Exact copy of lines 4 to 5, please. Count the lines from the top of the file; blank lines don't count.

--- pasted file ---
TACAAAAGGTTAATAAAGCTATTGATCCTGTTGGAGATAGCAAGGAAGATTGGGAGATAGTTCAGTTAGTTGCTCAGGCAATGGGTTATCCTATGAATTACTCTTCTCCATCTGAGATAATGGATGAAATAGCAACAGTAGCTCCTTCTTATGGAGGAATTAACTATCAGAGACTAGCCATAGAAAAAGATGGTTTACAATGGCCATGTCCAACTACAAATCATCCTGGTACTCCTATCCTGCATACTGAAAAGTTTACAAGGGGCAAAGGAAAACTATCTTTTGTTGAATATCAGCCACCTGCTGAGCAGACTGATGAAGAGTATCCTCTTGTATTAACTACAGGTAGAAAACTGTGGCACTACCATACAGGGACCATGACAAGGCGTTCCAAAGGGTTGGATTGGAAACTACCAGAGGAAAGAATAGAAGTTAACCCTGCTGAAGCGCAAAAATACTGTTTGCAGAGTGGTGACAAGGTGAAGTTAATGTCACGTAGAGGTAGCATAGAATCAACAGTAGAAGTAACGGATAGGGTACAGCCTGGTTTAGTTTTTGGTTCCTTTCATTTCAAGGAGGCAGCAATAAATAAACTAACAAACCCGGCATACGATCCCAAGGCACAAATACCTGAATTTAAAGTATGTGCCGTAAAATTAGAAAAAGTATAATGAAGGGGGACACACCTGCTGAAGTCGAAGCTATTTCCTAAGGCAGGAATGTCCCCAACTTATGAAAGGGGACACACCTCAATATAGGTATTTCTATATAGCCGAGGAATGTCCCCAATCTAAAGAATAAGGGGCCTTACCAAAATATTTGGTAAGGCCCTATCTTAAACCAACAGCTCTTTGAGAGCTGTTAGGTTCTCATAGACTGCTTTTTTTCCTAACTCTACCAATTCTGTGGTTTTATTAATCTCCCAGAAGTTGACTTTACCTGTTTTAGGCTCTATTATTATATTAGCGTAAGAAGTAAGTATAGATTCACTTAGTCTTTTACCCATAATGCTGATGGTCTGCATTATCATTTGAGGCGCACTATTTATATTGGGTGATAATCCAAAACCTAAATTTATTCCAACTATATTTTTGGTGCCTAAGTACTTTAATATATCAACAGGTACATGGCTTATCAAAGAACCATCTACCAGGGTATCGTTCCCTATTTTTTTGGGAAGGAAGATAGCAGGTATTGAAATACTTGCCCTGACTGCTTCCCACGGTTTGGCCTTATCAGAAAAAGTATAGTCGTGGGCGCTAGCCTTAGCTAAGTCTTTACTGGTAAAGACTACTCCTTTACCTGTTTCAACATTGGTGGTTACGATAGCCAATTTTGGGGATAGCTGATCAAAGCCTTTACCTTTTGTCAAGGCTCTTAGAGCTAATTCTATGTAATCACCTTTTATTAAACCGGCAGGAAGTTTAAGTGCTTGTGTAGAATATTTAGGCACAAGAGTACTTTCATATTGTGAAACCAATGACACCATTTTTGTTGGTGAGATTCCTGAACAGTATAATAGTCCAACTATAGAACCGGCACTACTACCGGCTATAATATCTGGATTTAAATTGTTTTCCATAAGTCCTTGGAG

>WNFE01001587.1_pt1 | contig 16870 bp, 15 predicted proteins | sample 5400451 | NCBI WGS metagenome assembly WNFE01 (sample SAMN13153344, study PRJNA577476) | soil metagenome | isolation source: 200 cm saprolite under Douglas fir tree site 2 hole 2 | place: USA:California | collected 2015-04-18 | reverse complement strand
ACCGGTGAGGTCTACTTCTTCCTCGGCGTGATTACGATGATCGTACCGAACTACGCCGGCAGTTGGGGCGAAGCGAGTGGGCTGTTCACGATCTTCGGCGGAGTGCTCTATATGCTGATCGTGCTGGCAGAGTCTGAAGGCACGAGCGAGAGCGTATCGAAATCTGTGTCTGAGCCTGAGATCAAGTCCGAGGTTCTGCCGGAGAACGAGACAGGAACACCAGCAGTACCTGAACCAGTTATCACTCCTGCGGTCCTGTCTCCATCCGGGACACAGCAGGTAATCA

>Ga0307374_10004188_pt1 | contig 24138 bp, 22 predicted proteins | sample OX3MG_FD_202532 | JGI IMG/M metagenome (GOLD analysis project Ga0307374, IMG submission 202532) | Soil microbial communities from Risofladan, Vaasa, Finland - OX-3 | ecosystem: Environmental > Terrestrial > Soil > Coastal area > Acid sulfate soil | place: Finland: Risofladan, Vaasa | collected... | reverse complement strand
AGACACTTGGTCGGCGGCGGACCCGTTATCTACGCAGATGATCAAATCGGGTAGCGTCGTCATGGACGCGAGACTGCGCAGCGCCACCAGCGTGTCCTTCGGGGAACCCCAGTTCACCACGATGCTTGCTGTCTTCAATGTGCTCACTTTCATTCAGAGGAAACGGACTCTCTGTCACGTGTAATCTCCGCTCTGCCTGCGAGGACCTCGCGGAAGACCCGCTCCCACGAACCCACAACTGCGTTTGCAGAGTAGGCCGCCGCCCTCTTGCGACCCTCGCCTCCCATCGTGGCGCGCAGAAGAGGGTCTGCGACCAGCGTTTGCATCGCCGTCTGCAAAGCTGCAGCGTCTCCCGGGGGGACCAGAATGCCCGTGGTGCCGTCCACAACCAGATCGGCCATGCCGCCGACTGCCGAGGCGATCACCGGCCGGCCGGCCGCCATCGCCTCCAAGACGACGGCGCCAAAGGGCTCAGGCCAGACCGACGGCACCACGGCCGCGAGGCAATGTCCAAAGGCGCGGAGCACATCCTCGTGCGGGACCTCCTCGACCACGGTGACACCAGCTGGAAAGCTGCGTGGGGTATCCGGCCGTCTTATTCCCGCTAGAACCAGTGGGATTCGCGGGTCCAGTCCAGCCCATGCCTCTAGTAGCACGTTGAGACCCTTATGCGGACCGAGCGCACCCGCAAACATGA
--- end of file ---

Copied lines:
>Ga0307374_10004188_pt1 | contig 24138 bp, 22 predicted proteins | sample OX3MG_FD_202532 | JGI IMG/M metagenome (GOLD analysis project Ga0307374, IMG submission 202532) | Soil microbial communities from Risofladan, Vaasa, Finland - OX-3 | ecosystem: Environmental > Terrestrial > Soil > Coastal area > Acid sulfate soil | place: Finland: Risofladan, Vaasa | collected... | reverse complement strand
AGACACTTGGTCGGCGGCGGACCCGTTATCTACGCAGATGATCAAATCGGGTAGCGTCGTCATGGACGCGAGACTGCGCAGCGCCACCAGCGTGTCCTTCGGGGAACCCCAGTTCACCACGATGCTTGCTGTCTTCAATGTGCTCACTTTCATTCAGAGGAAACGGACTCTCTGTCACGTGTAATCTCCGCTCTGCCTGCGAGGACCTCGCGGAAGACCCGCTCCCACGAACCCACAACTGCGTTTGCAGAGTAGGCCGCCGCCCTCTTGCGACCCTCGCCTCCCATCGTGGCGCGCAGAAGAGGGTCTGCGACCAGCGTTTGCATCGCCGTCTGCAAAGCTGCAGCGTCTCCCGGGGGGACCAGAATGCCCGTGGTGCCGTCCACAACCAGATCGGCCATGCCGCCGACTGCCGAGGCGATCACCGGCCGGCCGGCCGCCATCGCCTCCAAGACGACGGCGCCAAAGGGCTCAGGCCAGACCGACGGCACCACGGCCGCGAGGCAATGTCCAAAGGCGCGGAGCACATCCTCGTGCGGGACCTCCTCGACCACGGTGACACCAGCTGGAAAGCTGCGTGGGGTATCCGGCCGTCTTATTCCCGCTAGAACCAGTGGGATTCGCGGGTCCAGTCCAGCCCATGCCTCTAGTAGCACGTTGAGACCCTTATGCGGACCGAGCGCACCCGCAAACATGA